It takes time to set down foundations to leverage later. Apple just released Mountain Lion that taps into some of these foundations.

I can't tell you how many android buyers I've seen who, to be frank, don't have a freaking clue how to use their phone. But it's got a big screen darn it and it was free (that's android's main innovation). You just feel like smacking em upside their head. These are the same people who will whine a few weeks later..oops..it broke..now what do i do? Duh...how do i get an app? How do i get movies on here? How come I can't facetime? Duh, where'd my contacts go?

Of course, you have to ask..why didn't you get an iphone? The answer is almost always "because i couldn't afford it."

A question you have to ask. If HP put more bloatware on a PC to try to differentiate their products, would you be praising them for being innovative? Heck no, you can't reinstall windows fast enough to get rid of that crap. Why in the world then would you rush to buy a Samsung galaxy phone loaded to the hilt with bloatware? TouchWiz, s-note, chaton, social hub, samsung media hub, S Voice, S Memo, S Suggest, Allshare...the list goes on. All Samsung bloated crapware. Between the carrier and Samsung, I think you get around 55 preinstalled bloatware apps, some of which can't be uninstalled. This is truly innovative right?

cecoleman says:

Nailed it dude. Agree 100%...

williamsbh76 says:

Well said! Everything I was thinking x 10!

plunder says:

Dear cardfan - Your position is so polarised that I tend to dismiss your specific points out of hand. You insult Android users as if they are all idiots (far from true, they seem to exist in both camps). I bought my S2 SIM free in the UK, mainly to stay out of carrier control and avoid carrier crapware. Though I am not a code cruncher I manage to use it quite easily and, for for the tasks that matter to me, it has proved to be a good device.

Android gives user options Apple deliberately locked you out of. That is why I rejected iOS last summer. Managing files on Android is superior, memory can be expanded and I am NOT a prisoner of iTunes, like you.

For some users iOS and Apple are the best choice, for others Android has serious advantages and people should be free to choose. Clearly Apple have consistently tried to kill that choice for purely commercial reasons. Their megolmart attitude is clear, so was the source of it.

I respect Rene, but disagree with his conclusions (above); I consider you post rude and somewhat out of date.

Iocane Powder says:

I have an innate disdain for the clash of attorney titans, but I think you are missing the most obvious yet hardest to explicitly and concisely define point that separates Apple from the others, which is overall design aesthetic, ergonomics and integration. There is no other company out there to date that creates the multi-device, multi-application integration as elegantly as Apple. MS cobbles their apps together with chewing gum and paper clips....just installed Office 365 and while better than 5 years ago, both the overall system integration and each app still "feels" like it is 15 year old tech.

While others copy specifics of Apple products, everything else out there is bolt-on tech. When companies truly start to understand Apple and their success then they will more and more start to copy the Apple product culture. That is somewhat of an intangible as it is more gestalt than specific patent. But if you work harder than anyone else to create a unified, graceful and intuitive system only to have it copied by "me too" pirates then you have no recourse but to exercise your legal rights to protect those specifics in order to better preserve your unique system.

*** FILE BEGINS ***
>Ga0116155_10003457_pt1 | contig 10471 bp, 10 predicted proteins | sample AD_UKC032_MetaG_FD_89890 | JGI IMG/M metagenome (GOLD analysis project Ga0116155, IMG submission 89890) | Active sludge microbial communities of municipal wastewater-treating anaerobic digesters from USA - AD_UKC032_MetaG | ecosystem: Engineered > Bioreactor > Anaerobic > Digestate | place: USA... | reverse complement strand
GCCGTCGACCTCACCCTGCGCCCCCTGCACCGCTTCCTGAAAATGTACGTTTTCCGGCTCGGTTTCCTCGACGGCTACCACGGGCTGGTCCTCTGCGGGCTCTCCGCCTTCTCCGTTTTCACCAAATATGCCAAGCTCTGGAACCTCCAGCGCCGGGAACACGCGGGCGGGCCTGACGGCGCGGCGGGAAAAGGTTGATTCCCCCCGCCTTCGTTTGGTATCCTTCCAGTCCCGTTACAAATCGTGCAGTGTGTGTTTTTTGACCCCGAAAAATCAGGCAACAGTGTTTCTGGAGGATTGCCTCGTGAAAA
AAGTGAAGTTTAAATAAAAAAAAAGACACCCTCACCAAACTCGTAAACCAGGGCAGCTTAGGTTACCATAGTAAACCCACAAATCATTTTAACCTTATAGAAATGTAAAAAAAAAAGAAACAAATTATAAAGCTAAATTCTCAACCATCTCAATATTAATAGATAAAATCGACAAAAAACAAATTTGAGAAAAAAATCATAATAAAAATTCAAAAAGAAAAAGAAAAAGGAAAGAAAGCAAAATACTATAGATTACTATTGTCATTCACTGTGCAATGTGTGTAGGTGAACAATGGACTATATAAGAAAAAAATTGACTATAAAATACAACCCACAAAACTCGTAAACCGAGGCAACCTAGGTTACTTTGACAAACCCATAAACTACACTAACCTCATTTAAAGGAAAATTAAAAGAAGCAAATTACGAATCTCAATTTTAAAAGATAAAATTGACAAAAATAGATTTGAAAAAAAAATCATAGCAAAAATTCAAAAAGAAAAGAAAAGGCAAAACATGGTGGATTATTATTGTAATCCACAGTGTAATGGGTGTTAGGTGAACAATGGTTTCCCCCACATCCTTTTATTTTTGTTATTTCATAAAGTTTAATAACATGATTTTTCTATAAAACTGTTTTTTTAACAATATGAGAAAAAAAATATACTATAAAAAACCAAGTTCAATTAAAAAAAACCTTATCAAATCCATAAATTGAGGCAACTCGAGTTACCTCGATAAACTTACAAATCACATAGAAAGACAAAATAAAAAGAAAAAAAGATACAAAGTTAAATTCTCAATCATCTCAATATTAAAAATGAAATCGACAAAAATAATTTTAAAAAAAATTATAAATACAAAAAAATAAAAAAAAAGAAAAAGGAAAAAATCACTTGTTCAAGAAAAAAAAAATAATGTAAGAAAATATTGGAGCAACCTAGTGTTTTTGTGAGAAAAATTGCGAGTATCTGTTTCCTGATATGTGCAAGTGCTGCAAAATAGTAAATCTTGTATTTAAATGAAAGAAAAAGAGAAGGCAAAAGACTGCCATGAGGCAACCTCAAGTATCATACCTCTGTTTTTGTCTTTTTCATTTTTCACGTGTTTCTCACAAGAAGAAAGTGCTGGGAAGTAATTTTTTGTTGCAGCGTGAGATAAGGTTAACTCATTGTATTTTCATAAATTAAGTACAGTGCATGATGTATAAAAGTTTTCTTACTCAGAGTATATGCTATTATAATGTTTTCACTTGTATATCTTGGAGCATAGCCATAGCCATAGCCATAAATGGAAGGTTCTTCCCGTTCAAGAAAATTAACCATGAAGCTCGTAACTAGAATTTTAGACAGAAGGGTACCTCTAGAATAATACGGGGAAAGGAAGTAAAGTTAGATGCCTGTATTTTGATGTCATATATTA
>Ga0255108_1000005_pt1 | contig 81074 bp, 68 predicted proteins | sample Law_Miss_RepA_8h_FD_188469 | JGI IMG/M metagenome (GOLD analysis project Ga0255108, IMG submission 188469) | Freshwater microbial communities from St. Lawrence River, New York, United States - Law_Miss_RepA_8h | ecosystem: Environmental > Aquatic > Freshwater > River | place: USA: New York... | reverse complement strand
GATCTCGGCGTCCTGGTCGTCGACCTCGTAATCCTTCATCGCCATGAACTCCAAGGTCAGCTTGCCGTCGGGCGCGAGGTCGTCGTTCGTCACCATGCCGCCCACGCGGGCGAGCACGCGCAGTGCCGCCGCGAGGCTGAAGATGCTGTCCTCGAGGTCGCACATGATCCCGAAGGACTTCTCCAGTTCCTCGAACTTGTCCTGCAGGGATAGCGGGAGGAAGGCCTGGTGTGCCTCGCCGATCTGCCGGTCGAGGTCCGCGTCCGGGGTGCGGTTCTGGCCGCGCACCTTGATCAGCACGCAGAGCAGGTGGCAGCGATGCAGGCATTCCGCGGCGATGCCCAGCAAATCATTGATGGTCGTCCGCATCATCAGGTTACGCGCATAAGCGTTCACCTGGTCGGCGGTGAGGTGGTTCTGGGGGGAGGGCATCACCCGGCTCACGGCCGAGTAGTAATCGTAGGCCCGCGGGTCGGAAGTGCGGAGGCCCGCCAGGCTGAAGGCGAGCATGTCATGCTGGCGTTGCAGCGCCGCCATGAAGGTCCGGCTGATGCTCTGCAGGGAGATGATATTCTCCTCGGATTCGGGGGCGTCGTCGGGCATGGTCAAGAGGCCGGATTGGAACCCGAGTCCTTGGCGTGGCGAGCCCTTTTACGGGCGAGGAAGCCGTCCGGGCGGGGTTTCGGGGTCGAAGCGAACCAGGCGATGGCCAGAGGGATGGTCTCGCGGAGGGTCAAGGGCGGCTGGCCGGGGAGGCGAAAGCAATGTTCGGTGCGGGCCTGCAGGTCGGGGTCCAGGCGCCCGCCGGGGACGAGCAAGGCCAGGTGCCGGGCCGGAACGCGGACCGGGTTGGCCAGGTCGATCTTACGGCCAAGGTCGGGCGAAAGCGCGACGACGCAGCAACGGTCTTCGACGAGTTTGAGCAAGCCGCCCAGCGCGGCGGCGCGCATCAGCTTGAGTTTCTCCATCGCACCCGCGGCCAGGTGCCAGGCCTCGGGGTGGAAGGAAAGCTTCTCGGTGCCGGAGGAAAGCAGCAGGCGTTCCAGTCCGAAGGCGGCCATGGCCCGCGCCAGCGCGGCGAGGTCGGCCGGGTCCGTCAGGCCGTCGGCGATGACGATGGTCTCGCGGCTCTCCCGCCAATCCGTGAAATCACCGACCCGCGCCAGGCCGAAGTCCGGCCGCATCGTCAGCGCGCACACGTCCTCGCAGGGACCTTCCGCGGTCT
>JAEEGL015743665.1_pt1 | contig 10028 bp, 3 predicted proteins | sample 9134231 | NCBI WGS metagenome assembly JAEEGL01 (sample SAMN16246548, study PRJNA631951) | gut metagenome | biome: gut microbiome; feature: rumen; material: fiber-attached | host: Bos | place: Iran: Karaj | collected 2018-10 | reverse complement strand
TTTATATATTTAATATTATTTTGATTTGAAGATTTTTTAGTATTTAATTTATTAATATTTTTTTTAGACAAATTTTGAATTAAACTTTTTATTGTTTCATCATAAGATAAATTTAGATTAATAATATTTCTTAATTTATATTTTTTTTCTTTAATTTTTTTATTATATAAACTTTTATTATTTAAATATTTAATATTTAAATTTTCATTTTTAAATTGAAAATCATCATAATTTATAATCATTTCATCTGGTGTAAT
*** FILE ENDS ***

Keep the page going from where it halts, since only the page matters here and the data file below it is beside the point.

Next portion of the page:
Apple's focus on what to do next is not more bling. It is and will hopefully remain, a focus on the entire system. This means not building the largest, fastest, most cluttered tool shed in the tech world but instead improving on the entire system with each incremental release. When Apple starts running the hardware specification and gadget race to grab headlines then they have dropped to the lowest common denominator and have lost their way.

SockRolid says:

Perfectly stated. Thank you for that.

awil26 says:

Samsung's being sued. If they lose, which it looks like its heading that way based on their own internal documents, what do you think will happen? Samsung, will stop bringing their revolutionary products to market? Yea they may make good products, but they currently arent leading innovation. The feature checklist? Maybe. Apple isn't being anticompetitive against Samsung. Apple wants smartphones to be different and unique. Samsung wants to turn smartphones into refrigerators. A market where consumers can't tell you on the spot what kind of refridgerator they have, they only look for the cheapest price because they all do the same. A market where products have names like FGH7382938Z, support would horrible and you are interested in dealing with those products. I mean as a consumer you can't say you want that because when it gets to that point there's no looking to the future because companies become about bottom lines first. I think that's Samsung's goal because it will favor those who can produce the most the cheapest. Which Samsung would have a huge advantage in. And innovations do happen every year, the term is not meant to be used loosely just because someone has a good product.